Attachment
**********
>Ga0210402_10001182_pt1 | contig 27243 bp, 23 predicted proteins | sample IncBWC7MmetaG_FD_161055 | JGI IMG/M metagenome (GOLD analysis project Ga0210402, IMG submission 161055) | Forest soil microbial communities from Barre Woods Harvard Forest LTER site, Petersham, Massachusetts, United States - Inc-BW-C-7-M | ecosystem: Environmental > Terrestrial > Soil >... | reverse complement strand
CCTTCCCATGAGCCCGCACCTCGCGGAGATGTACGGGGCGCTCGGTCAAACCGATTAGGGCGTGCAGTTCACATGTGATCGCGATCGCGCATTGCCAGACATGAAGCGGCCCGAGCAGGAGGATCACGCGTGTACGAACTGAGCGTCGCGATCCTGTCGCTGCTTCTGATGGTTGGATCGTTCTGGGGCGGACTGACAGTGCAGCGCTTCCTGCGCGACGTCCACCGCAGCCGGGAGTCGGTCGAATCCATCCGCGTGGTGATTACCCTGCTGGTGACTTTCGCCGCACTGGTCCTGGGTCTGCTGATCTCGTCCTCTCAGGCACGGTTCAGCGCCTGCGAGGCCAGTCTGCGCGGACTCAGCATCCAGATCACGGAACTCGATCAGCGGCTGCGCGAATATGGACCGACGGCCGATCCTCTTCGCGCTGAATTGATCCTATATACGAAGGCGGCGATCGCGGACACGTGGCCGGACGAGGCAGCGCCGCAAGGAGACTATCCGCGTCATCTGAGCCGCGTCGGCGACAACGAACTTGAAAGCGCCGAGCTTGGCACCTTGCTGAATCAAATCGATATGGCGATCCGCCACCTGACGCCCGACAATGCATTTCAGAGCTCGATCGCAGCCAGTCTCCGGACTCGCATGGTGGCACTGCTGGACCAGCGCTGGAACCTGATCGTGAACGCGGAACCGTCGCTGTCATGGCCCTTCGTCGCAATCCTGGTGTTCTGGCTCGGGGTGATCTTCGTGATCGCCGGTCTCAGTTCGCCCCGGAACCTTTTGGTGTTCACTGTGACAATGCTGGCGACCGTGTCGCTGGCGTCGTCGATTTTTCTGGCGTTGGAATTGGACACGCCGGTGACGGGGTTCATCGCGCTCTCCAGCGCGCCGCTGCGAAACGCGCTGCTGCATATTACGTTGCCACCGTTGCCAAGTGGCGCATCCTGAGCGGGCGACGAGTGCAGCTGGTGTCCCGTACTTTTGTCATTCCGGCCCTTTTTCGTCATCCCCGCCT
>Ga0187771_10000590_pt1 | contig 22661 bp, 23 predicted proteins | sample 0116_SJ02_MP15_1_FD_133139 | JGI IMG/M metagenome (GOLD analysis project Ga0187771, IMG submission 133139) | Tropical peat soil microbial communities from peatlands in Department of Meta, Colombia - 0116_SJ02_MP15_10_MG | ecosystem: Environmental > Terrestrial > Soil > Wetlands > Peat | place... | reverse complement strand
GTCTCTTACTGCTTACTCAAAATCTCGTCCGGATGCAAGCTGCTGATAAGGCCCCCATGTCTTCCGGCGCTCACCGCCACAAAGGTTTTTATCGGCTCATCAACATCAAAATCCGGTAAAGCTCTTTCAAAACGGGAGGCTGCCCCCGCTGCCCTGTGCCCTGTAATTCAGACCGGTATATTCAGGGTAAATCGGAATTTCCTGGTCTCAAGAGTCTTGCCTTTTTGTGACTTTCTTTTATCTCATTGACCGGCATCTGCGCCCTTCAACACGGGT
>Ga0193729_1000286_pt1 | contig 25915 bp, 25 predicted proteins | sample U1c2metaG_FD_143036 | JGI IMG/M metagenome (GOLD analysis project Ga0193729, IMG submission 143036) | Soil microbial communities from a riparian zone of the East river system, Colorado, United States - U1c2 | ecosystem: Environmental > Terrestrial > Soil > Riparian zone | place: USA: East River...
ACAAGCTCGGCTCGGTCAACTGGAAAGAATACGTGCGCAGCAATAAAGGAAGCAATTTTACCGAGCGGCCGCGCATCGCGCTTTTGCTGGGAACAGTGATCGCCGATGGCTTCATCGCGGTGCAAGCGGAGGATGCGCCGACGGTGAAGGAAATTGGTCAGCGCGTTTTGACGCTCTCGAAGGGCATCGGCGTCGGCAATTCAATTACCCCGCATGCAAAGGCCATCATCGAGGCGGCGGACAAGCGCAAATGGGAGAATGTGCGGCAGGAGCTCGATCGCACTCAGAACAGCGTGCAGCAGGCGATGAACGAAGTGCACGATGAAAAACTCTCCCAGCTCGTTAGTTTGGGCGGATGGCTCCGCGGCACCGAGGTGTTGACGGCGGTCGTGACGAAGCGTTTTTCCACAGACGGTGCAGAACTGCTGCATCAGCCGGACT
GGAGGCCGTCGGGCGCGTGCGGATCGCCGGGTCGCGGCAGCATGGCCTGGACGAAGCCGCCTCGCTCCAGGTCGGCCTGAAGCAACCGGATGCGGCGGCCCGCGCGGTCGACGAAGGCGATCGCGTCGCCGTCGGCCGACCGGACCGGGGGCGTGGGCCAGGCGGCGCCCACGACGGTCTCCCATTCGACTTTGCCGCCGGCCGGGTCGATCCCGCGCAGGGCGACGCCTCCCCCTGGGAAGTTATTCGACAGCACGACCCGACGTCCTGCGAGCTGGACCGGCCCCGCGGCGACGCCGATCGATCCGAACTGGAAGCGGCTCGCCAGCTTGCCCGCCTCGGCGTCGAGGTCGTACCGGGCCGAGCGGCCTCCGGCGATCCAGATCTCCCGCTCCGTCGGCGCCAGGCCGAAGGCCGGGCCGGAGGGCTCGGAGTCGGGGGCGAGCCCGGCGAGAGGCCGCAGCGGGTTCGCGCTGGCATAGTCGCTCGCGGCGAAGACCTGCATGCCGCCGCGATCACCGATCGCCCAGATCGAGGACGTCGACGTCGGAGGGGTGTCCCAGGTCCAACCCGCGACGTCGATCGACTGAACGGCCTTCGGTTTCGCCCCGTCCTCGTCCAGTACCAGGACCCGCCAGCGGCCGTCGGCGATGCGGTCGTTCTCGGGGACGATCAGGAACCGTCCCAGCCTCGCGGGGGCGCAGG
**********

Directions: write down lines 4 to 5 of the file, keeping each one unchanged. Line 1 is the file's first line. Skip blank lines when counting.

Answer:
GTCTCTTACTGCTTACTCAAAATCTCGTCCGGATGCAAGCTGCTGATAAGGCCCCCATGTCTTCCGGCGCTCACCGCCACAAAGGTTTTTATCGGCTCATCAACATCAAAATCCGGTAAAGCTCTTTCAAAACGGGAGGCTGCCCCCGCTGCCCTGTGCCCTGTAATTCAGACCGGTATATTCAGGGTAAATCGGAATTTCCTGGTCTCAAGAGTCTTGCCTTTTTGTGACTTTCTTTTATCTCATTGACCGGCATCTGCGCCCTTCAACACGGGT
>Ga0193729_1000286_pt1 | contig 25915 bp, 25 predicted proteins | sample U1c2metaG_FD_143036 | JGI IMG/M metagenome (GOLD analysis project Ga0193729, IMG submission 143036) | Soil microbial communities from a riparian zone of the East river system, Colorado, United States - U1c2 | ecosystem: Environmental > Terrestrial > Soil > Riparian zone | place: USA: East River...